CATTANA WETLANDS in CAIRNS have local, national and international importance for birds, resident and migratory. Woman Artist, Pete Marshall currently has an exhibition of her works of the birds from these extraordinary wetlands on show at the Tanks Art Centre. Additionally, BIRDLIFE DRAWING WORKSHOPS are on offer. windsong@bigpond.com

ARTS LAW offers both workshop and one on one clinics to provide specialised advice, education and resources to artists and arts organisations. These are facilitated by lawyer Suzanne Derry. artslaw@artslaw.com.au

SONGWRITERS STAGES are gradually becoming popular as a feature, at festivals and markets. Here, musicians, performers and songwriters can both trial and promote their music, to the public.

QUEENSLAND’S DEPARTMENT OF JUSTICE AND ATTORNEY GENERAL has furnished Justices of the Peace with fresh and information about protection orders. This is Domestic & Family Violence Prevention Month. As a JP since 1985, I like this inclusion.

The 2019 PORT DOUGLAS CARNIVALE is an iconic family-friendly festival with roots and connections deep in the community, celebrating the region’s climate, arts, food and lifestyle. Fun!

THE IDEAL PALACE: L’Incroyable Histoire du Facteur Cheval is a beautiful film which is travelling as part of the 2019 French Film Festival. Directed by Nils Tavernierand starring Jacques GamblinandLaetitia Casta. Based on the remarkable, true story of Joseph Ferdinand Cheval, set in the south of France in 1879, film-maker Tavernier delivers this stunning and engrossing account of love and dedication. Spectacular photography and noteworthy performances give credence to this absorbing parable of persistence and vision; the larger than life undertaking of one very reserved man and the huge legacy he bestowed on France. No-one could believe how far this postman had walked in his life as a postman, then on retirement, after collecting stones of interest, beauty and unusual symmetry, Cheval spent 34 years building his beautifully bizarre palace, in Hauterives, in the Drome region, 30 miles south of Lyon.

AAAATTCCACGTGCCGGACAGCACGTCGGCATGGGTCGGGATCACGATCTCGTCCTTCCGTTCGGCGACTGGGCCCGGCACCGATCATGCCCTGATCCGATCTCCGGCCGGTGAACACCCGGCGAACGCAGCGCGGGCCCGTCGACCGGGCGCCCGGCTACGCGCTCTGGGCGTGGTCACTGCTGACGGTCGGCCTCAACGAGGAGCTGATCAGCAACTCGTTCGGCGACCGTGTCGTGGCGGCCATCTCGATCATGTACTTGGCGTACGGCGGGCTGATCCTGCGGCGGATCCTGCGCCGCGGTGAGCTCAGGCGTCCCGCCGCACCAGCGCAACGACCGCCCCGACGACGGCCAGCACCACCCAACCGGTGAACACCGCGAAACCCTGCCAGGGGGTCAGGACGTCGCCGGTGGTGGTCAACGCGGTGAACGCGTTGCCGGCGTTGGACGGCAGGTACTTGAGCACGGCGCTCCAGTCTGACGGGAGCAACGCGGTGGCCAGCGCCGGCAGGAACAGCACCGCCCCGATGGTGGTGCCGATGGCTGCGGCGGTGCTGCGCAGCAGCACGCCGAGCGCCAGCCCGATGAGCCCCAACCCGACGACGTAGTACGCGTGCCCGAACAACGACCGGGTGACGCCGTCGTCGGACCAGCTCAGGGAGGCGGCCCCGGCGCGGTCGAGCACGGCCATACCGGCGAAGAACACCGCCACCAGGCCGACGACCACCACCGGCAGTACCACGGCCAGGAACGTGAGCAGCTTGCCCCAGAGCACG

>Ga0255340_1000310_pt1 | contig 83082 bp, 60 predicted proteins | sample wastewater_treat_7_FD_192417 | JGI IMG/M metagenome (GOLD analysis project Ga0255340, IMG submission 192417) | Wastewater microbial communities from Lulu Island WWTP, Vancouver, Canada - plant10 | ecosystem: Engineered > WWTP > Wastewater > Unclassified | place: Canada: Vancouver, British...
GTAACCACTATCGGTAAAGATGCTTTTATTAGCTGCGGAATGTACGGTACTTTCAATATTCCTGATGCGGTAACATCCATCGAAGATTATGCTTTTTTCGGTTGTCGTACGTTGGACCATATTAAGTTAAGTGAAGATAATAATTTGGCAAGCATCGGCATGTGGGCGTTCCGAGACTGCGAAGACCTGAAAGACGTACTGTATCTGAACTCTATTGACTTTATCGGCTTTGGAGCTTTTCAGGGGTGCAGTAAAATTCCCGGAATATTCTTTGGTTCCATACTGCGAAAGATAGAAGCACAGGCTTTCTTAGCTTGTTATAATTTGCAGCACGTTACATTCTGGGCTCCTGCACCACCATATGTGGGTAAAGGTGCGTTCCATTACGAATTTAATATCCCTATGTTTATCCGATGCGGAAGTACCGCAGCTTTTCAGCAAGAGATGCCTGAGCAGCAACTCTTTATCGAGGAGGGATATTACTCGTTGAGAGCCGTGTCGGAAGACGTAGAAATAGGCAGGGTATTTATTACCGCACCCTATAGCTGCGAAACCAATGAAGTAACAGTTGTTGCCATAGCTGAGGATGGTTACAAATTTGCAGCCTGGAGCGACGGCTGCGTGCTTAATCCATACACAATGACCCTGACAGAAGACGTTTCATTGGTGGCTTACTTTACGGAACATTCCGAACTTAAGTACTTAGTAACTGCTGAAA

During his 27 year period of walking to deliver mail and collecting stones, Ferdinand Cheval informed himself by reading and looking at the pictures in ‘Le Magazin Pittoresque’and also studying curious post-cards to be delivered, with resonances of some from Cambodia evident in his final art work! Hauterives once lay beneath the sea, so the landscape was rich in fossils and porous limestone.

“Whatever your age, whatever you wish to achieve, if you are

courageous, persistent and hard-working, you are sure to succeed!”

Ferdinand Cheval

The palace is reminiscent of ancient times, with sculpted figures of cedar trees, bears, elephants, sheep-dogs and cascades. At one end are seven figures of classical antiquity, beneath ostriches, flamingos, eagles and geese!

The hauntingly beautiful soundtrack, a mix, played by Bande Originale, has been compiled by Baptiste Colleu and Pierre Colleu, and enhances, indelibly, beautifully, the experience of this immensely interesting film. Piano notes reverberate through one’s being – Musique superbe pour un film magique! Numerous websites online ref: The Ideal Palace/Cheval/Soundtrack